Using Lorentz Contact Resonance to Determine the Viscoelastic Behaviour of Blended Polymers

The potential to measure mechanical properties through scanning probe microscopy (SPM) has been a huge goal as the field has advanced over the past two decades. Different measurement methods have been introduced, but the potential to reliably provide unambiguous mechanical property contrasts, particularly for soft matter such as polymer containing materials or polymers, remains elusive.

Phase imaging, in which the difference in the phase between the response and the cantilever drive is monitored, is perhaps the most common SPM method to provide contrast due to mechanical properties. Phase imaging, however, is plagued by well-known artifacts including phase shift and contrast inversion due to multiple mechanical property intricacies, such as adhesion, stiffness and dissipation.

Contact resonance (CR) has developed as a robust method to measure surface mechanical properties and was recently extended to probe viscoelastic materials1. In contact resonance, the AFM cantilever is in contact with the sample and oscillated with small amplitudes in a direction normal to the substrate. The tip-sample contact can either be actuated through the sample or the tip.

The sensitivity of contrast to surface mechanical properties is based on the principle that the CR frequency and quality factor (Q) will change in response to changes in tip-sample stiffness and damping, as illustrated in Figure 1. Thus, if the frequency (blue) and quality factor (red) of the contact resonance peak is monitored over varied materials, both damping (dissipation) and stiffness of the material can be monitored.

Figure 1. A sample contact resonance tune showing the relevant parameters of CR frequency and quality factor to differentiate viscoelastic properties.

As a result of these developments, Anasys Instruments introduced Lorentz Contact Resonance (LCR), whereby the tip-sample contact is actuated by a magnetic field at the end of the probe.

The Lorentz force, the electromagnetic force experienced by a point charge due to an external electric field and magnetic field, is at the heart of this technology, and provides a number of key advantages over standard contact resonance methods that use piezoelectric actuation in order to actuate the tip-sample contact. Advantages of LCR include:

1. Clean contact resonance spectra. Figure 2 compares a piezo driven CR spectrum (a) with a LCR spectrum (b), where the Lorentz driven tune shows a clean spectrum with enhanced signal to noise ratio.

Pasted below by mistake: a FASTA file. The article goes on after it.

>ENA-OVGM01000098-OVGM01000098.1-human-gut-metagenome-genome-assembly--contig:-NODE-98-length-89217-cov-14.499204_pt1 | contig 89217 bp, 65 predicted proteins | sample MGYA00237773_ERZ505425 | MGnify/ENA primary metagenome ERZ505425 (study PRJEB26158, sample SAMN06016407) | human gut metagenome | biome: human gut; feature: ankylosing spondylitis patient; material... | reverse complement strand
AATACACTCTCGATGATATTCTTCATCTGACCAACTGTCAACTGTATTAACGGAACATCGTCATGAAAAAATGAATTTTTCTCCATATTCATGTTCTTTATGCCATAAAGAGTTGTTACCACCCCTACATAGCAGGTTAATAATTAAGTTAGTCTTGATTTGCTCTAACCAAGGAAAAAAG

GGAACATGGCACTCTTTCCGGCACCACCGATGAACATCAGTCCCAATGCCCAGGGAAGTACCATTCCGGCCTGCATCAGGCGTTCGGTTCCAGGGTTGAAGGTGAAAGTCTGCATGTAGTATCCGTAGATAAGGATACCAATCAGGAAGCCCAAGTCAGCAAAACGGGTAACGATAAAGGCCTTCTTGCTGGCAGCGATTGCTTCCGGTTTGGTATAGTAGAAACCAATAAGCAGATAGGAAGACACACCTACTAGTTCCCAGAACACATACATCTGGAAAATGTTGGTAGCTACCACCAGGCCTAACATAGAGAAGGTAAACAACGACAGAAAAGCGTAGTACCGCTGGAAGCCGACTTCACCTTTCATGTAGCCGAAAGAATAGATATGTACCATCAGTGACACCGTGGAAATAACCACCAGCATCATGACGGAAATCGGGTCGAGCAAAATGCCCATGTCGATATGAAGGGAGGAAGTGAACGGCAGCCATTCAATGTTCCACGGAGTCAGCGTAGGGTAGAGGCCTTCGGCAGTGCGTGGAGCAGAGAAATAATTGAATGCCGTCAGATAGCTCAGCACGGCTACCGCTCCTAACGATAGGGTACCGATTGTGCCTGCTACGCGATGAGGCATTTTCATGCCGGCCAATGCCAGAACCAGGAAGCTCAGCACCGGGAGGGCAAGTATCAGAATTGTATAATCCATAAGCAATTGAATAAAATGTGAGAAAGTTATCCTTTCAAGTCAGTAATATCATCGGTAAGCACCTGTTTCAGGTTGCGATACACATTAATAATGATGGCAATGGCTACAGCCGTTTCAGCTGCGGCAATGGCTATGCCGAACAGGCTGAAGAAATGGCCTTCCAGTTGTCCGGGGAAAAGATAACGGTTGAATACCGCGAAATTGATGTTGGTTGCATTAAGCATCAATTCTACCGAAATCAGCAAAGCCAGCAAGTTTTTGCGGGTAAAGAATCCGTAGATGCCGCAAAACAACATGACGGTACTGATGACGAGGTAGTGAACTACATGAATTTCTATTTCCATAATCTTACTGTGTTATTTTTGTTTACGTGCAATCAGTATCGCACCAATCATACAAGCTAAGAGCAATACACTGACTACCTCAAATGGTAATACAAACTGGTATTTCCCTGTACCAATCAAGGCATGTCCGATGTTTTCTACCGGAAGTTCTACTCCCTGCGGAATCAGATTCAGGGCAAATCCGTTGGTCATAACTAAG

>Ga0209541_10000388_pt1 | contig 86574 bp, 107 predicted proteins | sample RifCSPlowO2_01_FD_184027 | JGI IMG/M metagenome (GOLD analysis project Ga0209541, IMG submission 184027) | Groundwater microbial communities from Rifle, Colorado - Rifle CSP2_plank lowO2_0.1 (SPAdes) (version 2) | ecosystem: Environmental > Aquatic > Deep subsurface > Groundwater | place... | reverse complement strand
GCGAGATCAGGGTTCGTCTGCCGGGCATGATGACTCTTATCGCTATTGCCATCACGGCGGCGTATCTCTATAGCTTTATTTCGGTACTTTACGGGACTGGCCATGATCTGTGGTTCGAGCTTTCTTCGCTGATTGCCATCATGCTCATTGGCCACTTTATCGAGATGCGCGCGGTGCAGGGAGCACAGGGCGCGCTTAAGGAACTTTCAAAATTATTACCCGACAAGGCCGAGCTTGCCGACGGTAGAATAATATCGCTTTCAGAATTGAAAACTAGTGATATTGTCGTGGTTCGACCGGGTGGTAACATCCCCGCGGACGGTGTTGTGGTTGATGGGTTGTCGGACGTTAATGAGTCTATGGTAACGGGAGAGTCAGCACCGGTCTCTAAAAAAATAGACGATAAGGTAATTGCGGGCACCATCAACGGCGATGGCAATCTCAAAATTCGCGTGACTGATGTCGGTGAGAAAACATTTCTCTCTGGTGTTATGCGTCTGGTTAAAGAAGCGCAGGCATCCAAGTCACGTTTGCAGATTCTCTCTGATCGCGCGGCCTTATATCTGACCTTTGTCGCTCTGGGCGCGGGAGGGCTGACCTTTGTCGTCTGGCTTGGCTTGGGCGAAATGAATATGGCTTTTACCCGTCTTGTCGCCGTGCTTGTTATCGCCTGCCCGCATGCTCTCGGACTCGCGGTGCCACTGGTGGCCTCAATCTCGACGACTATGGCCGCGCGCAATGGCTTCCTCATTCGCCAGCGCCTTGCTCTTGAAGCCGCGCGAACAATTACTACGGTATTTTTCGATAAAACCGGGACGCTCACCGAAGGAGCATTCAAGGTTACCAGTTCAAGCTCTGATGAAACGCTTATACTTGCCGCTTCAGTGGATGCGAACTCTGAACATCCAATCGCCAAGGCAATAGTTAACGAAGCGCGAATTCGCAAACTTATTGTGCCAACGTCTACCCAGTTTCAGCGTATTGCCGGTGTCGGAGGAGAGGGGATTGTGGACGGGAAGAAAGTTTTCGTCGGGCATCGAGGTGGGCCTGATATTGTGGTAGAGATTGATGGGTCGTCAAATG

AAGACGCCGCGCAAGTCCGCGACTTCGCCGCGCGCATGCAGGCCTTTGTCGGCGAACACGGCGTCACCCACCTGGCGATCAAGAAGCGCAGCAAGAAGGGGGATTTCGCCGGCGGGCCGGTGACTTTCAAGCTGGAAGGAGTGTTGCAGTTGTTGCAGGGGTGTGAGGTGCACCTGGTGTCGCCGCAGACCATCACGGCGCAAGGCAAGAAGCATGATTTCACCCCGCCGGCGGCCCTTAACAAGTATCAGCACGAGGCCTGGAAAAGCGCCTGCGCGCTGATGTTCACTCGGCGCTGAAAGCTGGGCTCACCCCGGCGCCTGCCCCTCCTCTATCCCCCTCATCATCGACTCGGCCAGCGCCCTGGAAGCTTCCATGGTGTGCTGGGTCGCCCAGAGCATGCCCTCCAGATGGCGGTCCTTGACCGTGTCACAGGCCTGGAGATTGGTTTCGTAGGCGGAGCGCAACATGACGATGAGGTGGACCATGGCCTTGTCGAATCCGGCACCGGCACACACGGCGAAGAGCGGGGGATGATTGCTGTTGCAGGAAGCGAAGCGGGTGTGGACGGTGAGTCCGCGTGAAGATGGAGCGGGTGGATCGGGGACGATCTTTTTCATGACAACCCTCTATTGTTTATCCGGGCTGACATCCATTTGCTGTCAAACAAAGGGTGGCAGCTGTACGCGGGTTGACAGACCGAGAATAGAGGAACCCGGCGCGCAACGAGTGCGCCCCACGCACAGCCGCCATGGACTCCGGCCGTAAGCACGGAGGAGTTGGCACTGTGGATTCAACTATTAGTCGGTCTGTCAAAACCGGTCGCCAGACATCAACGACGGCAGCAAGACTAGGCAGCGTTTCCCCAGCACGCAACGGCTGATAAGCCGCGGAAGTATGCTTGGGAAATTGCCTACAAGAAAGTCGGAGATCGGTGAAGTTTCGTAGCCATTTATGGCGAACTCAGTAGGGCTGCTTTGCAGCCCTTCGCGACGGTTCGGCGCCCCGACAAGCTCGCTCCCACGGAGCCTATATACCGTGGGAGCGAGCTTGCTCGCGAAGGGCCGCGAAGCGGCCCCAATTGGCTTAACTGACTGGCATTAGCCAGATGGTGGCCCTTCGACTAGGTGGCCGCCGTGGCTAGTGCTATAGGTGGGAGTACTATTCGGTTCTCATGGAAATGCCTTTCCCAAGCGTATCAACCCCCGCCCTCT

2. Quick broad range sweeps. Frequency sweeps of multiple cantilever flexural and torsional modes at once can now be collected (Figure 2b), which are fast and easy to measure; a typical 2 MHz sweep of a cantilever takes only 20 seconds.

3. Access to a variety of cantilever motions. The use of Thermalever™ probes with a two-arm cantilever design allows for other cantilever motions that are accessible in addition to the standard flexural modes, including asymmetric flexural and torsional modes, which provide new channels of interaction with surfaces that provide differentiation and contrast.

Figure 2. A piezo driven contact resonance tune (a) and Lorentz driven tune (b) showing a clean spectrum with improved signal to noise ratio in the Lorentz tune.

The first free air and second flexural modes of a ThermaLever probe are similar to those in a conventional single beam-like cantilever (Figure 3).

Asymmetric flexural modes result when the right and left arms of the cantilever experience uncoupled motion (bottom diagram). Torsional modes are considered to be more measurable co-ordinated techniques that combine asymmetric bending of the arms with the rocking of the cantilever end.

Figure 3. A Thermalever beam in which the two arms can exhibit a variety of motions, resulting in multiple vibrational modes. The different motions of the two arms are shown.

This article describes the application of LCR to successfully rank polymer materials based on their damping (viscous) and stiffness (elastic) properties, and its ability to quickly and cleanly sweep through multiple cantilever modes in order to choose the most sensitive modes.

In each example, the quality factor and frequency peak position are examined to provide a ranking of stiffness and dissipation for each material and then compared with bulk macroscopic storage and loss moduli (E’ and E” respectively) measured by DMA*.

Thermoplastics

LCR was applied to a tri-polymer blend comprising of polypropylene, polyethethylene and polystyrene (60%/20%/20% by weight, respectively), with an AN 200 Thermalever probe (spring constant ~0.5-3 N/m). An AFM image of the blend, shown in Figure 4b, demonstrates the possibility of differentiating the three materials through their morphology, where PE appears as bright yellow domains, PP as the matrix material and PS in the large round domain to the left. Figure 4a shows an LCR spectrum collected on all three materials, with the PP domain in blue, PE domain in red and PS domain in green.

The LCR spectra show four characteristic peaks, where the first (F1) and fourth (F4) peaks at approximately 380 kHz and 1600-1900 kHZ are identified as the first and second flexural mode. The second peak (F2) at 420 kHz is identified as the asymmetric flexural mode, while the third mode (F3) at 800-1050 kHz the torsional mode.

Differentiation among the 3 polymer materials is effortlessly observed in the first and second flexural modes (F1 and F4). The asymmetric flexuralmode (F2) shows no differentiation, while the key peak of the torsional mode (F3) at 950 kHz also shows little differentiation.

The frequency peak position normalized against the first flexural mode (F1) is plotted with the polymer storage modulus in Figure 5 and shows exceptional differentiation between the three materials in the first and second flexural modes (light blue and dark blue circles).

The LCR spectra are compared to the contact resonance spectra with conventional piezo actuation2 that was collected either in a 2-point method3 marked by red triangles or in a method that collects the whole tune4 , marked by orange triangles. Note that the differentiation of polymer materials through LCR shows a marked development over contact resonance collected with either of the piezo actuated methods.

Figure 4. LCR spectra (a) and AFM height image (b) showing spectra of individual points on the PP matrix in blue, PE in red and PS in green.

Additionally, the other two cantilever modes of torsional (yellow) and asymmetric flexural modes (green) show less sensitivity.

The asymmetric flexural mode frequently does not involve any tip motion, thus typically minimally sensitive to either vertical, longitudinal or transverse stiffness. The torsional mode does normally exhibit sensitivity to transverse stiffness, in this case demonstrating no considerable differentiation among the three materials with this behavior.